After 16 days, 800,000 furloughed federal workers, and $24 billion lost, the Republican-run House of Representatives passed a Senate-proposed, bipartisan debt agreement that effectively raises the debt limit and ends the government shutdown.
Last night, President Barack Obama signed the bill that will immediately put furloughed federal employees back to work and kickstart dozens of federal programs. The bill passed the House with a 285-144 vote margin, where all Democrats and 87 Republicans voted yes, and passed the Senate with an 81-18 margin. Not surprisingly, the vote remained on strict party lines with only Republicans voting against the measure in each chamber of Congress.
Provisions of the bill include funding the government through January 15 and extending the Treasury Department’s borrowing until February 7. Also, furloughed workers will receive back pay for the time they missed work during the shutdown.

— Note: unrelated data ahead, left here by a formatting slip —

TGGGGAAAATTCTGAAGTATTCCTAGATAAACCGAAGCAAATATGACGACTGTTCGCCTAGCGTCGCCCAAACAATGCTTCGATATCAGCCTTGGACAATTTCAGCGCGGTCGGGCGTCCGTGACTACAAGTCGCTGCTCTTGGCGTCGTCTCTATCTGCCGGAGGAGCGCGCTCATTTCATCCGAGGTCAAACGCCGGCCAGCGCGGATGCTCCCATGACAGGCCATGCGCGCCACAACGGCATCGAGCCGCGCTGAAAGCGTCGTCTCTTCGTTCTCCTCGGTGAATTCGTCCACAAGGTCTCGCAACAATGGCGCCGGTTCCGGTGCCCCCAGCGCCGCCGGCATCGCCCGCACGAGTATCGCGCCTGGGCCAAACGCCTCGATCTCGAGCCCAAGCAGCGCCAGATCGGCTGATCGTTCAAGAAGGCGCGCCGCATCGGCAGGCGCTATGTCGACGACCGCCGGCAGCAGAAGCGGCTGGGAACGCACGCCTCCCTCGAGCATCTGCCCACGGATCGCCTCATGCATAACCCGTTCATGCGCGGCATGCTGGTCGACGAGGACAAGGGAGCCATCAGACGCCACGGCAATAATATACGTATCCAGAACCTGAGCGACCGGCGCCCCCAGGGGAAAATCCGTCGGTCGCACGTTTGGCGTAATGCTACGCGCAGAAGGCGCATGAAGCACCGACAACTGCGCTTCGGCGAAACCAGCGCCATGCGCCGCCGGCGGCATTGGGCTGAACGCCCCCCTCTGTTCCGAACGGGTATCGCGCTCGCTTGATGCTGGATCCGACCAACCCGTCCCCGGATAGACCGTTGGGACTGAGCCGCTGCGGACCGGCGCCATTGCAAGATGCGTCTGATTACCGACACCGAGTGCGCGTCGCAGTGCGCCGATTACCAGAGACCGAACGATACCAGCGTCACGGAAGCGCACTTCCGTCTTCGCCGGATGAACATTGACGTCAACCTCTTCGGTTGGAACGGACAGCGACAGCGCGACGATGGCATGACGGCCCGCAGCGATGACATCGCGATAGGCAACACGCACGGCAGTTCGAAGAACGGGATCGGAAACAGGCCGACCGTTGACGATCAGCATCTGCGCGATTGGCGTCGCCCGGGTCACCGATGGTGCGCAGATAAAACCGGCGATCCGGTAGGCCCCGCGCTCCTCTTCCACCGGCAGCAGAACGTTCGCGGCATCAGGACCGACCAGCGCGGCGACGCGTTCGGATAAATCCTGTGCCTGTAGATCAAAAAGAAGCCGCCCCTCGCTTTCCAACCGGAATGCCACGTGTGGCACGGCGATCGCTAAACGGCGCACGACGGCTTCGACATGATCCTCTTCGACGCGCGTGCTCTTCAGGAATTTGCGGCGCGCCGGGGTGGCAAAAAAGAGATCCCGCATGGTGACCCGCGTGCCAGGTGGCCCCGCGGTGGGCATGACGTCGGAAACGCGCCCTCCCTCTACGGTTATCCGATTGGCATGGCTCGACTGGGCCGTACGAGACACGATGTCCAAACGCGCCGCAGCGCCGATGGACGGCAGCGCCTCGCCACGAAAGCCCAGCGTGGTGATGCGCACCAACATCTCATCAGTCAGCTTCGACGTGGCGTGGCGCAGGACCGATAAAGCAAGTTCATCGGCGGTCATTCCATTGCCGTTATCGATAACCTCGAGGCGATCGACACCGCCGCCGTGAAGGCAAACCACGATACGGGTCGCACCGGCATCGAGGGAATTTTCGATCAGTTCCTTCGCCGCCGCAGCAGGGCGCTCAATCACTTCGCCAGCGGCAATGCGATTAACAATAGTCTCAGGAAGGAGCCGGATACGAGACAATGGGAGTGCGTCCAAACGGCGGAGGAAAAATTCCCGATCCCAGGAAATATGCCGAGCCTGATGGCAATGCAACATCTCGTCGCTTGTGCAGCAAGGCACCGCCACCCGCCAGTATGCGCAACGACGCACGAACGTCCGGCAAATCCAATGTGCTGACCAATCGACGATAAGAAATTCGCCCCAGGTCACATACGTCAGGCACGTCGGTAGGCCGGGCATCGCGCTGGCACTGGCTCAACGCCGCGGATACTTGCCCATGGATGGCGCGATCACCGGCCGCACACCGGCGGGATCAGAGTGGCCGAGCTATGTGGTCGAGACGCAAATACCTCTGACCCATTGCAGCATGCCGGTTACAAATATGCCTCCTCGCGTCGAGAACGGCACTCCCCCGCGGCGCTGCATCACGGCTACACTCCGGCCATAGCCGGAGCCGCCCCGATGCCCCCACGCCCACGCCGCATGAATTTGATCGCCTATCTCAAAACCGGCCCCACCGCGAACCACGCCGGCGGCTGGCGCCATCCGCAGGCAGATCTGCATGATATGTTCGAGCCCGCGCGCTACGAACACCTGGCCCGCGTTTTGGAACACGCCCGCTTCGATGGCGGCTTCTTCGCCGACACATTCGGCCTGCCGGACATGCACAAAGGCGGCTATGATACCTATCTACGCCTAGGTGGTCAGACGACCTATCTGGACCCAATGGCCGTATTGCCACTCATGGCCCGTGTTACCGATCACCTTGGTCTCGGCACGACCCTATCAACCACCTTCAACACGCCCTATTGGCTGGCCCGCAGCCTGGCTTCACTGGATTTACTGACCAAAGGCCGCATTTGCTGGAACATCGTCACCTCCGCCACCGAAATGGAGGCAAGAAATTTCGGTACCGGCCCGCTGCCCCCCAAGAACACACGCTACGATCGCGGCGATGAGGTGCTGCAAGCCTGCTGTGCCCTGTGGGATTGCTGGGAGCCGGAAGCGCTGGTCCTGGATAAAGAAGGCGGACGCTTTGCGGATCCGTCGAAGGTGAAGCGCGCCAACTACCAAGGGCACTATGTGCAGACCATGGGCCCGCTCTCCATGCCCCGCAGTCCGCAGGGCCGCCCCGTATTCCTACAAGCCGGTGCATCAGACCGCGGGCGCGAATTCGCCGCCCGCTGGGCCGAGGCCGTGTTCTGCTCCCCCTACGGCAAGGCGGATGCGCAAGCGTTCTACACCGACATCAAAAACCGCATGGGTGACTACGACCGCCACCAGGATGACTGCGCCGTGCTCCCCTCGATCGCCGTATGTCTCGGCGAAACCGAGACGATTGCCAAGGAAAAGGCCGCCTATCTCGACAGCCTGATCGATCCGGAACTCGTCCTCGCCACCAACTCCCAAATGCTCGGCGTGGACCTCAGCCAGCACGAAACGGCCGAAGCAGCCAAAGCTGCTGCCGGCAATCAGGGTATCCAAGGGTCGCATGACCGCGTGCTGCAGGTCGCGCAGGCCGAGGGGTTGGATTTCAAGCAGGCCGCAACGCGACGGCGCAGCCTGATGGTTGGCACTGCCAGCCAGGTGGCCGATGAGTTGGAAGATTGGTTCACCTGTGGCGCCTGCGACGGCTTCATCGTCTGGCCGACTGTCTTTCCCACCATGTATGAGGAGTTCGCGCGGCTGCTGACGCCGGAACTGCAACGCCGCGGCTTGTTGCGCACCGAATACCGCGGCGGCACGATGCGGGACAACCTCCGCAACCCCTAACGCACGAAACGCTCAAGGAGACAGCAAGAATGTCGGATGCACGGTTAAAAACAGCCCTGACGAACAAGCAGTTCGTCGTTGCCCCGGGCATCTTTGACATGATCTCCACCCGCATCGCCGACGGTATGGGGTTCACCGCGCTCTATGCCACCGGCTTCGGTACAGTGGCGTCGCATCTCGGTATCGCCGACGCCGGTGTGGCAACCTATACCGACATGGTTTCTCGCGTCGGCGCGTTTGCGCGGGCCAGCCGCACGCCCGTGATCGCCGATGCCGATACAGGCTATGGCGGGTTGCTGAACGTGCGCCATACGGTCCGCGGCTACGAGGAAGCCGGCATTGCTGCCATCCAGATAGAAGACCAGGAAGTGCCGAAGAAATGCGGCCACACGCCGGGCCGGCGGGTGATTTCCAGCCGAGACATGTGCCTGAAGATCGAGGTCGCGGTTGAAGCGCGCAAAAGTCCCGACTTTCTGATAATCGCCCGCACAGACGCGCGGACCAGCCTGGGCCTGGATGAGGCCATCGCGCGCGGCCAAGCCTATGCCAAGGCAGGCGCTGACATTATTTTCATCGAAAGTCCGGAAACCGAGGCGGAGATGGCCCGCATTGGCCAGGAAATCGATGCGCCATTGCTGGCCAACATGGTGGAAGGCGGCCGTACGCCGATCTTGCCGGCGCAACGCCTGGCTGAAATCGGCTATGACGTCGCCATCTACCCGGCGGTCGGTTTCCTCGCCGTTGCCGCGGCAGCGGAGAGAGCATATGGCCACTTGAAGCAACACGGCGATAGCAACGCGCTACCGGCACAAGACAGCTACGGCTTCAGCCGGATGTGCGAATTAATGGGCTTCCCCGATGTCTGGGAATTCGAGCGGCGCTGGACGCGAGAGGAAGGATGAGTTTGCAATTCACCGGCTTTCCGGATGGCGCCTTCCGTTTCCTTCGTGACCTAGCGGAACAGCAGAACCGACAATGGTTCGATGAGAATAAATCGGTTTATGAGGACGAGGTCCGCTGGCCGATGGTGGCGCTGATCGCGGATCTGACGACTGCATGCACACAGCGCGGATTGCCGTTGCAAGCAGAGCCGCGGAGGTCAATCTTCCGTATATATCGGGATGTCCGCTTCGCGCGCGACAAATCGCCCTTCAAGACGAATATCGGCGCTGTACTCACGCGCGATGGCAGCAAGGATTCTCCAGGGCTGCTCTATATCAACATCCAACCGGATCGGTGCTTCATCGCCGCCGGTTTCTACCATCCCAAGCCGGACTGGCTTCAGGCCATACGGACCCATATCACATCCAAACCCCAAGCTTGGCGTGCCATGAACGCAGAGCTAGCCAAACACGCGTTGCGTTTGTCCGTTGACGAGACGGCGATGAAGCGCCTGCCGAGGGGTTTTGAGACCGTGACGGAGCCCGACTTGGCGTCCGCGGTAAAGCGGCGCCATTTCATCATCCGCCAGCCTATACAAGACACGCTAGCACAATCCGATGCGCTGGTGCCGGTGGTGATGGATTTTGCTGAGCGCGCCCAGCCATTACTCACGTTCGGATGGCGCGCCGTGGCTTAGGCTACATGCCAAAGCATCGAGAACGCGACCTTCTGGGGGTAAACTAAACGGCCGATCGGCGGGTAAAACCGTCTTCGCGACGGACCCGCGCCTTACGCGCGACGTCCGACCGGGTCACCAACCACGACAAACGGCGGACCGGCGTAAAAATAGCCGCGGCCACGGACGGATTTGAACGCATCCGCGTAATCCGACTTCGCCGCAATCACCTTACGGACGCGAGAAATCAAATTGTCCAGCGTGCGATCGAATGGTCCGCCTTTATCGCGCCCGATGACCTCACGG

“We will begin reopening our government immediately,” said Obama upon signing the bill. “And we can begin to lift this cloud of uncertainty and unease from our businesses and the American people.”
The bill is a loss for the GOP as each effort to push their own plan collapsed, one after another, notably the eleventh-hour plan that crashed Tuesday night. Some Republicans remain firm in their resistance to the Affordable Care Act and the new bill, drafted by Senate Majority Leader Harry Reid (D) and Senate Minority Leader Mitch McConnell (R.) Obviously, Sen. Ted Cruz had some choice words for his party’s defeat.
Cruz seemed to blame the GOP for buckling to the Democrats, saying that they didn’t “do enough to gut the president’s health care law.”
“This is a terrible deal today,” said Cruz. “This is a terrible deal for the American people.”
Although the House passed the temporary funding bill last night, the GOP shows no long-term plans of relenting on the efforts to combat the Affordable Care Act. Shortly after announcing the bill’s passage, House Speaker John Boehner made a statement:
The House has fought with everything it has to convince the president of the United States to engage in bipartisan negotiations aimed at addressing our country’s debt and providing fairness for the American people under ObamaCare.That fight will continue. But blocking the bipartisan agreement reached today by the members of the Senate will not be a tactic for us.
Until then, Congress has until mid-December of this year to work out a long-term budget, as dictated by the Senate bill.